After weeks of dreary, cloudy skies, the spirit of Jim Thorpe must have been smiling down upon the town that bears his name Saturday as beautiful crisp, clear, sunny blue skies greeted all who gathered at his earthly resting place to honor him for his 123rd birthday by unveiling and dedicating a larger than life bronze statue.
The centerpiece of this celebration was a large tarp-clad object near the passing highway on the extensively re-landscaped grounds of his mausoleum.
In the presence of townspeople, native Americans, local politicians, celebrities, and former Olympians the tarp was removed revealing the second bronze statue to be placed on the site.
The second statue showing Jim Thorpe throwing the discus joins the other bronze statue of him playing football which was completed in 2007.
The statues of Jim Thorpe were designed and cast by sculptor Edmond Shumpert of Eupora, Mississippi.
They have been made possible through the efforts of members of the Jim Thorpe Sports Hall of Fame and the many corporate sponsors.
The Jim Thorpe Sports Hall of Fame was formed in 1989 and today has more than 1,000 members.
Members of the Jim Thorpe Sports Hall of Fame Committee are: Jack Kmetz, President; Jim Zurn, Vice President; Ron Sheehan, Secretary; Craig Zurn, Treasurer; Amy Behrens, Administrative Secretary; Randy Rabenold; Angie Konstas; Charles Getz; Wilmer Redline; Dave Zurn; and Don Herman.
Jim Thorpe was called "the Greatest Athlete in the World" by King Gustav of Sweden during the 1912 Summer Olympics in Stockholm, Sweden where Thorpe won gold medals in both the Pentathlon and Decathlon.
So, fittingly, several former Olympians were present among the honored guests who gathered to honor this great athlete, they were: Cynthia Stinger, U.S. Olympic Committee - Manager Olympians Association; Brenda Borgh Bartlett, Pennsylvania Olympian (1976 Olympic Team Swimming Member); J.K. Smith, 1948 Rowing Team Gold Medalist; and Steve Kirk, Pennsylvania Olympian (1984-1988 Olympic Team Member).
Also present and making comments were: Michael Sofranko, Mayor of Jim Thorpe; Charles Getz, Carbon County Commissioner; John T. Yudichak, Pennsylvania State Senator; Doyle Heffley, Pennsylvania State Representative; Candice Kelly, News Anchor WBRE-TV 28; Sofia Ojeda, News Reporter WNEP-TV 16; and Kim Bell, General Manager Blue Ridge Communications TV 13.
Also among the honored guests were: Ann Marie Fitzpatrick, member, Chamber of Commerce; Ray Brayder, member, Chamber of Commerce; Chuck Gentile, Sports Director, Carlisle U.S. Army War College; and Elizabeth Knouse, Director of Family Morale, Welfare & Recreation Carlisle U.S. Army War College.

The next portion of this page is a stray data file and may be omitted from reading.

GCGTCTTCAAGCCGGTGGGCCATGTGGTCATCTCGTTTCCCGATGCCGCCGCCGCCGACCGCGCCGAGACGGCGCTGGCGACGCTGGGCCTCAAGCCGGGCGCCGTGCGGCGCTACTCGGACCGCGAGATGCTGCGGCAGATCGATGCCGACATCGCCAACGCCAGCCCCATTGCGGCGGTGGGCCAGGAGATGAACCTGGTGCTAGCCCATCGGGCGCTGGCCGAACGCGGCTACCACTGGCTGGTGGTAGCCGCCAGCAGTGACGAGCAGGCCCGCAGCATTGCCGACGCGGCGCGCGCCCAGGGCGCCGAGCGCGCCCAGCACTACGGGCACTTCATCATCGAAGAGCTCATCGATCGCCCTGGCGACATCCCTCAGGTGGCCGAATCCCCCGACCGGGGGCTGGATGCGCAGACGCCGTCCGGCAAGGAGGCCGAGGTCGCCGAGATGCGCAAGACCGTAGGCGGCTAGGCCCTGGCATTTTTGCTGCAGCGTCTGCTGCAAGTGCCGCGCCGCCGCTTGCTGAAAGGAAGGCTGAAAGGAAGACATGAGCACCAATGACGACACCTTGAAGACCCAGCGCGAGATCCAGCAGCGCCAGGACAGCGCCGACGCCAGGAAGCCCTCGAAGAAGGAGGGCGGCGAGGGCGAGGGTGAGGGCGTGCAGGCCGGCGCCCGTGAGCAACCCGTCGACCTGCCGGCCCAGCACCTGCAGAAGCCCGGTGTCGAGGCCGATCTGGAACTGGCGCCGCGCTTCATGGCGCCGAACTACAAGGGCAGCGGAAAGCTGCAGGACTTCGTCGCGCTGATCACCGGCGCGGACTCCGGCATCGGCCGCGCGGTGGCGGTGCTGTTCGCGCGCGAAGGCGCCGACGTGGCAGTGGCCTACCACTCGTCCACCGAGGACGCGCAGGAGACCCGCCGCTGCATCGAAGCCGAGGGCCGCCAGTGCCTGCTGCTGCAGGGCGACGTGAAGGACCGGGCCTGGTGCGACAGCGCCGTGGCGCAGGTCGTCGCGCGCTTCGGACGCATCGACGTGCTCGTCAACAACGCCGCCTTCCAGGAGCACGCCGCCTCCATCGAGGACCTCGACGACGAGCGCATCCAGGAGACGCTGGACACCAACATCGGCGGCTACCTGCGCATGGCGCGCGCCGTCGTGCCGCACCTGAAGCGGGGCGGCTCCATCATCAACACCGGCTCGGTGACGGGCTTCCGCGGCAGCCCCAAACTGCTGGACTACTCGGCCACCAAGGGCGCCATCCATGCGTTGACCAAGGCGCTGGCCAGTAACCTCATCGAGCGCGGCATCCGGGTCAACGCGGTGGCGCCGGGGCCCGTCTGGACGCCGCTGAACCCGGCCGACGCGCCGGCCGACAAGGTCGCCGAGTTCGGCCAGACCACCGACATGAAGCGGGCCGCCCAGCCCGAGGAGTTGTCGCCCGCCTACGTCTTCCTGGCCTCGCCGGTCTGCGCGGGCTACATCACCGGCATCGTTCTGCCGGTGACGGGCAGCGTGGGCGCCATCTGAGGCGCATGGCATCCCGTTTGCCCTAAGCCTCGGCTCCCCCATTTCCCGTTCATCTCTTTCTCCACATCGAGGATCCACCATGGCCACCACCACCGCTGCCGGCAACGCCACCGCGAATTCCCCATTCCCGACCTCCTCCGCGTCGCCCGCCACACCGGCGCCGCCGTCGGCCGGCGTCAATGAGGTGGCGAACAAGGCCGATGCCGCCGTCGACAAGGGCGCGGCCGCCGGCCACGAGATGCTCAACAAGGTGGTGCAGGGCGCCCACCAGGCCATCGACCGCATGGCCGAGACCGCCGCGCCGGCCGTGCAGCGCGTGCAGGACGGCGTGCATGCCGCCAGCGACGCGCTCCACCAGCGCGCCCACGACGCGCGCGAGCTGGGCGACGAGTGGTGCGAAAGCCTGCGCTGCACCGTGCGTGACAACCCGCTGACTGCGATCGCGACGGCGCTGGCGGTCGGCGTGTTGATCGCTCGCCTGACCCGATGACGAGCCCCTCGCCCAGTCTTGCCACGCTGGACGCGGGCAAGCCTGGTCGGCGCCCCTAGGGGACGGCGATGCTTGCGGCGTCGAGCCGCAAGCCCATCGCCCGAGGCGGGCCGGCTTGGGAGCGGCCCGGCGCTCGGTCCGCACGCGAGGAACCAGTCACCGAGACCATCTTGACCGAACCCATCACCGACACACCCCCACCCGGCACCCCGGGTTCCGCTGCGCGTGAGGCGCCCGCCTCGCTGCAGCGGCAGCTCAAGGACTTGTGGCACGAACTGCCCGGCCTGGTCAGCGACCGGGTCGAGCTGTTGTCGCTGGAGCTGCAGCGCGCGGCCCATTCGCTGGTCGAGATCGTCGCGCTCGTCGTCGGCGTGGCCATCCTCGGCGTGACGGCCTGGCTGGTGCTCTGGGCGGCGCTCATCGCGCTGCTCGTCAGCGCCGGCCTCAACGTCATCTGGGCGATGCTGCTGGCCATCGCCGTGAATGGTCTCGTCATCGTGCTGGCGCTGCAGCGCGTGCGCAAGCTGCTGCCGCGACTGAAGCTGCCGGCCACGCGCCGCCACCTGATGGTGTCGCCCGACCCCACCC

The program was opened with Native American dances and ceremonies performed by Don Wild Eagle and members of the Wolf clan.
One of the first speakers, state Rep. Heffley read a proclamation from the Pennsylvania House of Representatives proclaiming May 21 as Jim Thorpe Day in the state.
After Hall of Fame President Jack Kmetz acknowledged and greeted the event's guests of honor, he went on to speak of how the difficult economic times that we are now experiencing have made it more and more difficult to raise the funding for these statues.
Hoping to raise the needed funding for the third and final bronze statue in the series which would be of Jim Thorpe playing baseball, Kmetz noted that the Hall of Fame would like to see community support for the project and in the future they will be soliciting funds through letters mailed out the community.
Helping to get the momentum rolling on that project, when his turn came to speak, Sen. Yudichak started by announcing that the "Yudichak Family Fund" would be donating $1,000 towards the third statue in the series.
The final speaker for the dedication was Jim Thorpe's Grandson Michael Koehler, who stated that while he respects the opinion of his late Uncle Jack Thorpe who fought to have Jim Thorpe's remains removed from the town, he absolutely does not agree with him.
Koehler thanked the people of Jim Thorpe for all that they have done to honor his grandfather and said that he firmly desires to see his remains stay where they are.